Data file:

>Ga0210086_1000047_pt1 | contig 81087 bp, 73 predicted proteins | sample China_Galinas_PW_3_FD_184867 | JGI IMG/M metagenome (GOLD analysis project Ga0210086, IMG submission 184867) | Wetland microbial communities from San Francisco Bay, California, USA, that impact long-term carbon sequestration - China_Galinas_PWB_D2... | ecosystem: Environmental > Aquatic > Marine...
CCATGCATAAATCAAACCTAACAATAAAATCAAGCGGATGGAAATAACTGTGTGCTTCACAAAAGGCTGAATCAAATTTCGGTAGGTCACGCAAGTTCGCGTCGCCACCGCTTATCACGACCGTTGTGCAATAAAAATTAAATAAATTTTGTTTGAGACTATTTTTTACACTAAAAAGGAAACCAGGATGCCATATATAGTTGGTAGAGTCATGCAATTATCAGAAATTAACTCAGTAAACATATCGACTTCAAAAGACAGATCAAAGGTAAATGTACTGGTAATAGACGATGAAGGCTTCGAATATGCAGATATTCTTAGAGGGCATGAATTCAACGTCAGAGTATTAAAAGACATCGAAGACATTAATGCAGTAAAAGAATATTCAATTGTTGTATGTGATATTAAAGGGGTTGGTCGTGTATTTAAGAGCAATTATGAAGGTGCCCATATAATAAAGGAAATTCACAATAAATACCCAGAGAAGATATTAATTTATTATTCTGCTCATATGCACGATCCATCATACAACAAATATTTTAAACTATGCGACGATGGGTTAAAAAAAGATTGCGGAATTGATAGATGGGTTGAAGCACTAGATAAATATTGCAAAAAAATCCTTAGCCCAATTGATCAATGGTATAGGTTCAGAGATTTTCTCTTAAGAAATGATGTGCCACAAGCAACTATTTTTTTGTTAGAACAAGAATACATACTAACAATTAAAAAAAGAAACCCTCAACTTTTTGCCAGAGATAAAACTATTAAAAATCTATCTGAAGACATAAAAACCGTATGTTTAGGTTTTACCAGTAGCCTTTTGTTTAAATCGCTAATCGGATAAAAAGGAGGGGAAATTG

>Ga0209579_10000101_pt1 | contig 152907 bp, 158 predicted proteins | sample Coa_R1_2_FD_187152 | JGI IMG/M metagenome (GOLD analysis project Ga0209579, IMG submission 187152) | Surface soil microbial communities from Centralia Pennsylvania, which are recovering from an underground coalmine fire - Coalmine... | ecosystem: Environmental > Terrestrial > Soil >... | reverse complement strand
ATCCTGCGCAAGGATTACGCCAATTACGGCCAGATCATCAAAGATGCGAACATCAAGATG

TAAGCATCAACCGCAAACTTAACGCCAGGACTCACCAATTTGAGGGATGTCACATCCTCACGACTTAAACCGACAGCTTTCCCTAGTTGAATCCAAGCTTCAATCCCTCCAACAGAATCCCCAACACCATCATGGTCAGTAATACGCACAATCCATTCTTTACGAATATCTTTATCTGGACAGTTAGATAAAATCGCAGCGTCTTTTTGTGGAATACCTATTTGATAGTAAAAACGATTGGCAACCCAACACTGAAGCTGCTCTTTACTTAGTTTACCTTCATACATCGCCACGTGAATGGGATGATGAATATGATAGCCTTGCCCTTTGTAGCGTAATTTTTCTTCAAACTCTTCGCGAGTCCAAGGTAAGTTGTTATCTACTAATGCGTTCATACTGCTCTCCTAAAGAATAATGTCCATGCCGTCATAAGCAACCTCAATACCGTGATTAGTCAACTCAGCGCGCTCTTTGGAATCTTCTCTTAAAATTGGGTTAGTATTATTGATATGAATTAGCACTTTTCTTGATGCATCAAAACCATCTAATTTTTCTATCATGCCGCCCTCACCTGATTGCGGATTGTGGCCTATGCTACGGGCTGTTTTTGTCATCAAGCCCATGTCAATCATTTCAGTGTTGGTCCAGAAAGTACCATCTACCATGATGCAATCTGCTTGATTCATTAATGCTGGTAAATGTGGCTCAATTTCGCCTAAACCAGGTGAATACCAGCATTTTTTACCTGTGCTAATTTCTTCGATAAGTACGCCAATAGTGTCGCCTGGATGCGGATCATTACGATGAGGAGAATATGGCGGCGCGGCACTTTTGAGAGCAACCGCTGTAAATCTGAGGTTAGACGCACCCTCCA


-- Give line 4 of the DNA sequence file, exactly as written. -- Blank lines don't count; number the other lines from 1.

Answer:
ATCCTGCGCAAGGATTACGCCAATTACGGCCAGATCATCAAAGATGCGAACATCAAGATG